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There are $100$ people in a queue waiting to enter a hall. The hall has exactly $100$ seats numbered from $1$ to $100$. The first person in the queue enters the hall, chooses any seat and sits there. The $n$-th person in the queue, where $n$ can be $2, . . . , 100$, enters the hall after $(n-1)$-th person is seated. He sits in seat number $n$ if he finds it vacant; otherwise he takes any unoccupied seat. Find the total number of ways in which $100$ seats can be filled up, provided the $100$-th person occupies seat number $100$.

I have seen this question before but I wanted to know if there is a solution that uses permutation cycles?

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You have one permutation cycle that starts with the first person, then the seat he sits in, then the seat that person sits in, and so on. Whenever somebody sits in seat 1, the cycle is closed and each person remaining will find their assigned seat available. The positions in the cycle must be increasing. If person 1 sits in seat 4, people 2 and 3 sit in their seats so person 4 must sit either in 1 and end the cycle or in some seat higher than 4. You get one permutation for each subset of the 99 people. Person 100 cannot participate because he sits in his own seat.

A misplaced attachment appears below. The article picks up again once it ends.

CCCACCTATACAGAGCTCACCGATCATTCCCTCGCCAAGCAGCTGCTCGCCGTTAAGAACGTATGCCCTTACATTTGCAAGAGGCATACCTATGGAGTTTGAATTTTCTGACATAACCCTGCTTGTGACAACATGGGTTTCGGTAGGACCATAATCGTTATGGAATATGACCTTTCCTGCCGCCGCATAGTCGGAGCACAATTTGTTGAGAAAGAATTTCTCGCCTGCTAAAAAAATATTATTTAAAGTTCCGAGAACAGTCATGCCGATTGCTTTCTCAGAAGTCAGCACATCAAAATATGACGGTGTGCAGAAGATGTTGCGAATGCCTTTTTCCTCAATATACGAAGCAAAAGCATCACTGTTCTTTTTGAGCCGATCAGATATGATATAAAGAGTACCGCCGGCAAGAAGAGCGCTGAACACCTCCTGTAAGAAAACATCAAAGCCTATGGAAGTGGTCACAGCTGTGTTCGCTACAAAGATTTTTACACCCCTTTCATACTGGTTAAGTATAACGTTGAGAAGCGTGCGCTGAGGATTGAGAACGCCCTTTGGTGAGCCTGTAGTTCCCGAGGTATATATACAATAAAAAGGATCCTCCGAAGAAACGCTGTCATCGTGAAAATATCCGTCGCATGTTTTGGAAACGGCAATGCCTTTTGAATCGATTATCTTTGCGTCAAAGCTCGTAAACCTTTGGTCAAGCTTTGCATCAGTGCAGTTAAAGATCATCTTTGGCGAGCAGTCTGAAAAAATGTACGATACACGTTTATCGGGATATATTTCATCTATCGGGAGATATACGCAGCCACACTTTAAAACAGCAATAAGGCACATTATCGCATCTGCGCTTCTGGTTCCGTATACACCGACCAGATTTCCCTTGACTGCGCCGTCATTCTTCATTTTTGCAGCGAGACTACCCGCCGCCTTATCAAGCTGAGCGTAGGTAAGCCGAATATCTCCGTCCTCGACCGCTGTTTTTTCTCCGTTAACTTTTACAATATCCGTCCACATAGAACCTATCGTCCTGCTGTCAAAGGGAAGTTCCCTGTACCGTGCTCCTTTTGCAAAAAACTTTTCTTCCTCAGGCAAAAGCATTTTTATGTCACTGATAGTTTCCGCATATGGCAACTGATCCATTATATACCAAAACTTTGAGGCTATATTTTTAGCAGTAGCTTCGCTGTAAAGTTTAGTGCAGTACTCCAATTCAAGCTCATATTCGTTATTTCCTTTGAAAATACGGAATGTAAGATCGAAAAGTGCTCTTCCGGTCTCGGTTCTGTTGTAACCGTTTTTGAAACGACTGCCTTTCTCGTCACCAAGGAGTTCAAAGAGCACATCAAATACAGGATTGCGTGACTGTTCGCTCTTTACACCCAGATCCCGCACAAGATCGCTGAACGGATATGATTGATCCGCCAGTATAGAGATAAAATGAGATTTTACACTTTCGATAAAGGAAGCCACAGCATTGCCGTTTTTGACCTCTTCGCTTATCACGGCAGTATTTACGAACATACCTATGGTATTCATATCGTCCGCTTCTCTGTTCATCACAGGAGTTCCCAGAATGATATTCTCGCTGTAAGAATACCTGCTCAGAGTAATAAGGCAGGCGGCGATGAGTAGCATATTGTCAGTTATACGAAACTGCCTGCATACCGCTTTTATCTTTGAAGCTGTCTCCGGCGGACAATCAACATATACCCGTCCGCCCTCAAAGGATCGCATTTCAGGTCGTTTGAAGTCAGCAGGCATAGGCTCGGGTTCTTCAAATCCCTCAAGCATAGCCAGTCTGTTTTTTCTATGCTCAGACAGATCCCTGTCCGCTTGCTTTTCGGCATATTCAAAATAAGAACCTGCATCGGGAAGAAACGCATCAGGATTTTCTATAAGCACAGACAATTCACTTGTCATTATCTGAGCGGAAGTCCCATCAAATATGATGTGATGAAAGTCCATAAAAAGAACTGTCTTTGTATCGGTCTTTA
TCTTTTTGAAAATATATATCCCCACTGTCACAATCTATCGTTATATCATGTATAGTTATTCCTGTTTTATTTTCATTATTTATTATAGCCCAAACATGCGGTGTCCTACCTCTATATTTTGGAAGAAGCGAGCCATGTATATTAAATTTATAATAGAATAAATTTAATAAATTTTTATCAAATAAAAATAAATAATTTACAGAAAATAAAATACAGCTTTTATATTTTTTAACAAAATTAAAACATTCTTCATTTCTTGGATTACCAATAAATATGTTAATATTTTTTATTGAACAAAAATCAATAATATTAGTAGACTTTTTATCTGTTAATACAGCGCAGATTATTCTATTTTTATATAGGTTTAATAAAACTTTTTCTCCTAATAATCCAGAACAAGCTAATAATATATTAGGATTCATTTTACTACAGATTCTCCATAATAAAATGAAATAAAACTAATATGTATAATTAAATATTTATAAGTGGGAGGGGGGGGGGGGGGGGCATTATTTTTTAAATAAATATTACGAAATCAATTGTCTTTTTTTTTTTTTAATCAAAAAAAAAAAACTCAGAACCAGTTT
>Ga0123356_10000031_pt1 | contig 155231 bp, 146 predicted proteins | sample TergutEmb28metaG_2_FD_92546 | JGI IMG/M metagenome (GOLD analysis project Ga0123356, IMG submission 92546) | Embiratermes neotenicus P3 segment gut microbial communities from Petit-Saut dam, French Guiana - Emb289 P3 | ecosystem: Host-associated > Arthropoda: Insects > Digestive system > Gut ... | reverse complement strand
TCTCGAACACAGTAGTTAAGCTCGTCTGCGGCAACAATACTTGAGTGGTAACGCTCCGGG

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  • $\begingroup$ Can you please help me out in finding the length of that permutation cycle that would give the answer.I came to know that it is $2^{n-2}$. But I could not find a proof for that. $\endgroup$ – user362405 Apr 13 '17 at 2:26
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    $\begingroup$ There can be any length of cycle from $0$ to $99$. I would claim the number of seatings is $2^{98}$. If person 1 sits in seat 1 everybody sits right. If person 1 sits somewhere else, you can have any nonempty subset of people from 2 through 99 participate. $\endgroup$ – Ross Millikan Apr 13 '17 at 2:32
  • $\begingroup$ Thanks for the explanation,I have understood it better now. $\endgroup$ – user362405 Apr 13 '17 at 3:20

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